Conference Dates

October 4-9, 2015


One of the primary motivations for development of instrumented indentation was to measure the mechanical properties of thin films. Characterization of thin film mechanical properties as a function of temperature is of immense industrial and scientific interest. The major bottlenecks in variable temperature measurements have been thermal drift, signal stability (noise) and oxidation of/condensation on the surface. Thermal drift is a measurement artifact that arises due to thermal expansion/contraction of indenter tip and loading column. This gets superimposed on the mechanical behavior data precluding accurate extraction of mechanical properties of the sample at elevated/cryogenic temperatures [1]. Reliable load-displacement measurements up to 700 °C have additional technical requirements including a differential displacement measurement system, independent tip and sample heating and active thermal management of the system as well as answers to scientific questions like the temperature in the contact area or the tip wear. It is then mandatory to have a suitable device for exploring such scientific limits to technical goals and understanding nanoscale high temperature deformation and fracture. Such a device must be able to maintain the thermal drift below 0.1 nm/sec, and should be implemented in a robust system which minimizes noise (electrical, vibrational, thermal, etc..), with a continuous correction based on active top- referencing.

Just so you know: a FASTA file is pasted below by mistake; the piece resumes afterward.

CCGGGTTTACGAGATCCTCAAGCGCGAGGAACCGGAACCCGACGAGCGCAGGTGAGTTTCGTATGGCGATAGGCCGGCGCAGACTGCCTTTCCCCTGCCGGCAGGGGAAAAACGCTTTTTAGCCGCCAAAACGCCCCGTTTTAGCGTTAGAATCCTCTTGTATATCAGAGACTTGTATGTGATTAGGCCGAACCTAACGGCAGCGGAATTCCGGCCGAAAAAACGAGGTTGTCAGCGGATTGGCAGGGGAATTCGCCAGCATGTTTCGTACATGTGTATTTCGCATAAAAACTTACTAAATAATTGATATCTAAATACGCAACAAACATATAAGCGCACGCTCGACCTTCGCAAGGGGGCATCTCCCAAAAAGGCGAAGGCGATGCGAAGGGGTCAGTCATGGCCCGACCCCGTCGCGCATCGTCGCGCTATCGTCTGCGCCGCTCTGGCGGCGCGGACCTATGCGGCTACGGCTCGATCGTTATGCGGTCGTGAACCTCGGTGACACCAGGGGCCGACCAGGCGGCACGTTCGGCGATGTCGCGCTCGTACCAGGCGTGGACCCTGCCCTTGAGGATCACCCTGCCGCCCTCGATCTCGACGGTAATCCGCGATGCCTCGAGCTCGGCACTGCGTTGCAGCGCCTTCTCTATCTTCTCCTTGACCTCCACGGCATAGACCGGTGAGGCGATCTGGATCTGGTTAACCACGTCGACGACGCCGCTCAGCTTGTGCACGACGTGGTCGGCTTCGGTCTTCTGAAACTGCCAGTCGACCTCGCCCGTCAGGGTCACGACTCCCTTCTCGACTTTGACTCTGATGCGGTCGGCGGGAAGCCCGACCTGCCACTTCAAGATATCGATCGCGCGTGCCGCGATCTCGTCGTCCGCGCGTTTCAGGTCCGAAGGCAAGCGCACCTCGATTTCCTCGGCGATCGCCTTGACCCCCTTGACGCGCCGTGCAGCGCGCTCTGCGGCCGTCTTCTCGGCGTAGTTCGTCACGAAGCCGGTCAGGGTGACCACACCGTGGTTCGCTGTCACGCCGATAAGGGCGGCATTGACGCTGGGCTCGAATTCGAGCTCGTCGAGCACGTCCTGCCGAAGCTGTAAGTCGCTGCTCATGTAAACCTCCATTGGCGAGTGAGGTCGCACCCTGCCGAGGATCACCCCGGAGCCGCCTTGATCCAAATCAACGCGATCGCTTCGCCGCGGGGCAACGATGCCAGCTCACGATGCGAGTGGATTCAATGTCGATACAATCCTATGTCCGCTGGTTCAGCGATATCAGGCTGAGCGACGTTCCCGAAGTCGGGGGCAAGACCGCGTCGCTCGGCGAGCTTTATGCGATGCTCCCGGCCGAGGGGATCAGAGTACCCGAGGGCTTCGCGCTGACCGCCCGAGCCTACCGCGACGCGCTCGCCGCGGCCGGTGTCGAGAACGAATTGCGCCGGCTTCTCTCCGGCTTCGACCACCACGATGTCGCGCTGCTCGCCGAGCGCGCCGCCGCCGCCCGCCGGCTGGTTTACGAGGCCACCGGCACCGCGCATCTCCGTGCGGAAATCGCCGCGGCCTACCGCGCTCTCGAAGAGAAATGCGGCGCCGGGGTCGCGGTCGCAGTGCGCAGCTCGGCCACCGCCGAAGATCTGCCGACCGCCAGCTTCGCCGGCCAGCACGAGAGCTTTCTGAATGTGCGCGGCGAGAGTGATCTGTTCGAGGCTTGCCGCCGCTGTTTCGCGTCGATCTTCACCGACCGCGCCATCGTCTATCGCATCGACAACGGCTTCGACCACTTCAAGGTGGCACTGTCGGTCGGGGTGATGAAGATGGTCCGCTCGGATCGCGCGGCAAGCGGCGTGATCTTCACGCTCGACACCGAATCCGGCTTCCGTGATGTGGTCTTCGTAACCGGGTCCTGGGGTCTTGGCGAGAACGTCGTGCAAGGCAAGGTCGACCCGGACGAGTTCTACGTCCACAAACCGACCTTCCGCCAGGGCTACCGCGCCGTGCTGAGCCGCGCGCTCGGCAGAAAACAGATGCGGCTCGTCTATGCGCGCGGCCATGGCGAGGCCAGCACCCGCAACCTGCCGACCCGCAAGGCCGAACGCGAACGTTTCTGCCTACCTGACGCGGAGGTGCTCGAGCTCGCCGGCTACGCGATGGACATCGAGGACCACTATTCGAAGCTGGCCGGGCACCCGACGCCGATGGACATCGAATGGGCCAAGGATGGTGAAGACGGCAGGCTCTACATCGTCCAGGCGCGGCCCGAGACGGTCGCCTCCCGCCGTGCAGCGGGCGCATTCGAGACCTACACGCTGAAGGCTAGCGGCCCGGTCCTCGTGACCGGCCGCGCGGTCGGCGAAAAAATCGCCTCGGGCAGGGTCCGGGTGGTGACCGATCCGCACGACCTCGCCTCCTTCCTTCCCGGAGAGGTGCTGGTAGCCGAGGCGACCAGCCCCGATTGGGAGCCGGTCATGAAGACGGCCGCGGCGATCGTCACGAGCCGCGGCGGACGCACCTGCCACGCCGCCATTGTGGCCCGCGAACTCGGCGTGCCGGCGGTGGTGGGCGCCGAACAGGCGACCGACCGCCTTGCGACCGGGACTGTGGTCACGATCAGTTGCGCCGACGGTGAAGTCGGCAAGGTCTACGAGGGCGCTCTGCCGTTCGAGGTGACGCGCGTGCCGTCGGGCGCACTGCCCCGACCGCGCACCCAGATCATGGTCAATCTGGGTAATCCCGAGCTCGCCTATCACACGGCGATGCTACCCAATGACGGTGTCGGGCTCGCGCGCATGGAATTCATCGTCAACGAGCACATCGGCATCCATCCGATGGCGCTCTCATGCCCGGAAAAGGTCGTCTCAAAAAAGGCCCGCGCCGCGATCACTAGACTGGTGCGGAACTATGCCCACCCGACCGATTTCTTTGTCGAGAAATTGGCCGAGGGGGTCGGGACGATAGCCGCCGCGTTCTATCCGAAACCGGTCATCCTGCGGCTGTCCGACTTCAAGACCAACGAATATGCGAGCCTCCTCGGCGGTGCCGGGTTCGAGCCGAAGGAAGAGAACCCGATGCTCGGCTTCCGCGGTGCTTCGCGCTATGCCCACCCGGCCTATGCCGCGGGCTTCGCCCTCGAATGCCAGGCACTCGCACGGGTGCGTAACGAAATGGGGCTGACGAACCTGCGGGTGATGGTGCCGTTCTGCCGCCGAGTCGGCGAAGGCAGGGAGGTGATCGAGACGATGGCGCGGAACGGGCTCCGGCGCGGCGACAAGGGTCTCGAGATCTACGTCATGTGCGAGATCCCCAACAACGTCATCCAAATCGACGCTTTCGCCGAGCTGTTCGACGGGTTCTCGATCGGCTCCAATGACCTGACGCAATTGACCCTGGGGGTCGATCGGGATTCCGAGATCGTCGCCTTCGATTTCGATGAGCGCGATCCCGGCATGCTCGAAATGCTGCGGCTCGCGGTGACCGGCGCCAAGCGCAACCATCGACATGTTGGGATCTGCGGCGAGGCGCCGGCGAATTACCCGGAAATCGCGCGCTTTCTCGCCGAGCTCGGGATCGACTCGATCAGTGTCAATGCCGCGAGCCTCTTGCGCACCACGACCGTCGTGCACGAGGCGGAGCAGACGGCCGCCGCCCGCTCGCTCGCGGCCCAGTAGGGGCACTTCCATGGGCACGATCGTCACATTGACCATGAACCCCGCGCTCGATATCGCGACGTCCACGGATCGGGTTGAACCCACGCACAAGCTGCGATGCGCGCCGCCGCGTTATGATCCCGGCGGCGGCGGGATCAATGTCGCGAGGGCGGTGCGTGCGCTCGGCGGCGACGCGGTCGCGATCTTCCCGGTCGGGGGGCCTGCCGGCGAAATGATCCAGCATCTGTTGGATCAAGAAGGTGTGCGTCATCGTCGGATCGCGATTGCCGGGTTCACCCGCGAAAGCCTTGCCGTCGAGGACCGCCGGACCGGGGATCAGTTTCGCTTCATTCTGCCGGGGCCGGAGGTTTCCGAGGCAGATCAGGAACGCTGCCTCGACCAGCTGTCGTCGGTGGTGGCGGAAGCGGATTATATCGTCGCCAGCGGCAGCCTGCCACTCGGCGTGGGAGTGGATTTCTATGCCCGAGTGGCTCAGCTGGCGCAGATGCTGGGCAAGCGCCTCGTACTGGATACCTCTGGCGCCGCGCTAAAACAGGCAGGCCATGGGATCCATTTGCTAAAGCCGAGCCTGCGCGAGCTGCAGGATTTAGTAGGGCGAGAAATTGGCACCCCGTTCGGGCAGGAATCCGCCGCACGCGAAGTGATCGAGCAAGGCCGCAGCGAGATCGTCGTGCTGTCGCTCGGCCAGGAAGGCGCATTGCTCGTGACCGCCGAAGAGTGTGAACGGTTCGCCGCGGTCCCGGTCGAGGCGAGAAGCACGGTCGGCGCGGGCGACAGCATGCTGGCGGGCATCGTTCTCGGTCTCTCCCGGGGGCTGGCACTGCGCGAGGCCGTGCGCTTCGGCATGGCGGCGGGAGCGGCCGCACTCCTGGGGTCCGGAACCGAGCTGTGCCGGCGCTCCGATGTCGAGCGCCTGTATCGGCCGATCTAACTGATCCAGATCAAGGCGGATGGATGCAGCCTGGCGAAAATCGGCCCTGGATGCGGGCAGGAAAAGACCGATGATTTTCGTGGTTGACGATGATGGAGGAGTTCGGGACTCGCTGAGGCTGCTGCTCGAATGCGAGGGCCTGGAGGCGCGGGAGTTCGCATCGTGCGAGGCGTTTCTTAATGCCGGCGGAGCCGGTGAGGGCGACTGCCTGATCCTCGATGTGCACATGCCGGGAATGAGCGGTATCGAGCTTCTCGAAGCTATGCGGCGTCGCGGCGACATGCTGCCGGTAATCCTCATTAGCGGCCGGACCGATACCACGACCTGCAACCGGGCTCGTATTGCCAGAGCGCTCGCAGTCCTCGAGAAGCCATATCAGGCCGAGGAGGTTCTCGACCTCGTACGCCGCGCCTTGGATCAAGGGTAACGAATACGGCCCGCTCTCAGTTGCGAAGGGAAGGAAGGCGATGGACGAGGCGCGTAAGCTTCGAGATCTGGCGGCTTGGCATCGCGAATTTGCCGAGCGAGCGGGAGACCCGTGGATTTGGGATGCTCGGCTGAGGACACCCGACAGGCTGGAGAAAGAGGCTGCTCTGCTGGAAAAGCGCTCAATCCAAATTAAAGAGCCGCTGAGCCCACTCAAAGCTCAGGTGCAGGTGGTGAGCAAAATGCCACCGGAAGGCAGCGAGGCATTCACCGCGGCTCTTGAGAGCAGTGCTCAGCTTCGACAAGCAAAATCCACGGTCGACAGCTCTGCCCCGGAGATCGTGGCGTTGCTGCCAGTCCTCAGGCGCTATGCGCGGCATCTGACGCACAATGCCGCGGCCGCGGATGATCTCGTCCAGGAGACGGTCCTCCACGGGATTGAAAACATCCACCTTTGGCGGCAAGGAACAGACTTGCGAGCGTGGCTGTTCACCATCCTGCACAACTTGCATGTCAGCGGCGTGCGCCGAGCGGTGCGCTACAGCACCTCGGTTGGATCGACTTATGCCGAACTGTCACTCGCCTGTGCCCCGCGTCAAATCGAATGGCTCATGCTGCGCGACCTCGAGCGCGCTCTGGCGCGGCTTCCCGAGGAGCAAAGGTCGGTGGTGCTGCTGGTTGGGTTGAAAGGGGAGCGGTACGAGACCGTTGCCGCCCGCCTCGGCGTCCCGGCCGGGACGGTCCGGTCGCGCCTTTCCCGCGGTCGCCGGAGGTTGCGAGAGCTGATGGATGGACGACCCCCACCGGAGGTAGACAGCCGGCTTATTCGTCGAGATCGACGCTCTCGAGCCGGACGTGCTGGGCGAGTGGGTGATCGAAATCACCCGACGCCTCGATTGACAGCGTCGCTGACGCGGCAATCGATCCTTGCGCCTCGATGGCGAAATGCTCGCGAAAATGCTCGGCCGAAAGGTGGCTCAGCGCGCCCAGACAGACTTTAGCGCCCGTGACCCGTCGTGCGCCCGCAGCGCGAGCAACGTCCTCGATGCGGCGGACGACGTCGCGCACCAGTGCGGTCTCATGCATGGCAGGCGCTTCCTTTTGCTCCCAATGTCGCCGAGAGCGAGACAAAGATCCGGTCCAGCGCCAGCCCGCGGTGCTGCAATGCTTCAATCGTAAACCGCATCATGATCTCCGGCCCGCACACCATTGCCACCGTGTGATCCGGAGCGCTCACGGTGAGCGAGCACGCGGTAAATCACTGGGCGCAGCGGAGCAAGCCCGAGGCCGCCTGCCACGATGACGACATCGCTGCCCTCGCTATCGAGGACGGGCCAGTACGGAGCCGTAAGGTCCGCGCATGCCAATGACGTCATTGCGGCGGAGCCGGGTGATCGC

A novel vacuum nanoindentation system that can perform reliable load-displacement measurements over a wide temperature range (-150 to 700 °C) will be presented. This system is based on the Ultra Nanoindentation Tester (UNHT [2], [3]) that utilizes an active surface referencing technique comprising of two independent axes, one for surface referencing and another for indentation. This results in negligible compliance of the system and very low thermal drift rates. Vacuum is essential to prevent sample/tip oxidation at elevated temperatures and condensation at cryogenic temperatures. The sample, indenter and reference tip are heated separately and the surface temperatures matched establishing an Infrared bath to obtain drift rates as low as 5nm/min at 700 °C. Instrumentation development, system characterization, experimental protocol, operational refinements and thermal drift characteristics at various temperatures will be presented. The system was validated by performing extensive testing on calibration materials like fused silica and single crystal aluminum. Case studies on elevated temperature properties of P91 and 316L steels and low temperature properties of nanocrystalline nickel and copper will be presented. Finally, the current status and future roadmap for variable temperature nanoindentation testing will be discussed.